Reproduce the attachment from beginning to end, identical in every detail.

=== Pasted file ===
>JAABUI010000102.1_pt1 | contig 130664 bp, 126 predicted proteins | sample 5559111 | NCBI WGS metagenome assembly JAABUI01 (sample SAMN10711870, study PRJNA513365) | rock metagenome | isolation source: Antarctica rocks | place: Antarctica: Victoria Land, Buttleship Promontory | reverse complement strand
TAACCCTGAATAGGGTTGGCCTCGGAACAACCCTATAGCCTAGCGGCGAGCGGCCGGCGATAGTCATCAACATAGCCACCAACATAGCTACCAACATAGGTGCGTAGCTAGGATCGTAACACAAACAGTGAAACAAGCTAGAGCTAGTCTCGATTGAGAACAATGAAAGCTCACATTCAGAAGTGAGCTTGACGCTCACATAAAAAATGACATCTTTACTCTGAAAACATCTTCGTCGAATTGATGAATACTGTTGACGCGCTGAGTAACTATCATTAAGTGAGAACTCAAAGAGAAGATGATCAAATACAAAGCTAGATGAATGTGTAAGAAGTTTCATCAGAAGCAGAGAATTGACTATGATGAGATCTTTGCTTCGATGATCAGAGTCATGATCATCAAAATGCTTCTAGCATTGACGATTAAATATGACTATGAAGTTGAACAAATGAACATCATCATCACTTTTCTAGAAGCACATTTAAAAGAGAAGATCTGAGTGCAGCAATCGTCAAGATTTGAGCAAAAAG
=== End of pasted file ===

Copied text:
>JAABUI010000102.1_pt1 | contig 130664 bp, 126 predicted proteins | sample 5559111 | NCBI WGS metagenome assembly JAABUI01 (sample SAMN10711870, study PRJNA513365) | rock metagenome | isolation source: Antarctica rocks | place: Antarctica: Victoria Land, Buttleship Promontory | reverse complement strand
TAACCCTGAATAGGGTTGGCCTCGGAACAACCCTATAGCCTAGCGGCGAGCGGCCGGCGATAGTCATCAACATAGCCACCAACATAGCTACCAACATAGGTGCGTAGCTAGGATCGTAACACAAACAGTGAAACAAGCTAGAGCTAGTCTCGATTGAGAACAATGAAAGCTCACATTCAGAAGTGAGCTTGACGCTCACATAAAAAATGACATCTTTACTCTGAAAACATCTTCGTCGAATTGATGAATACTGTTGACGCGCTGAGTAACTATCATTAAGTGAGAACTCAAAGAGAAGATGATCAAATACAAAGCTAGATGAATGTGTAAGAAGTTTCATCAGAAGCAGAGAATTGACTATGATGAGATCTTTGCTTCGATGATCAGAGTCATGATCATCAAAATGCTTCTAGCATTGACGATTAAATATGACTATGAAGTTGAACAAATGAACATCATCATCACTTTTCTAGAAGCACATTTAAAAGAGAAGATCTGAGTGCAGCAATCGTCAAGATTTGAGCAAAAAG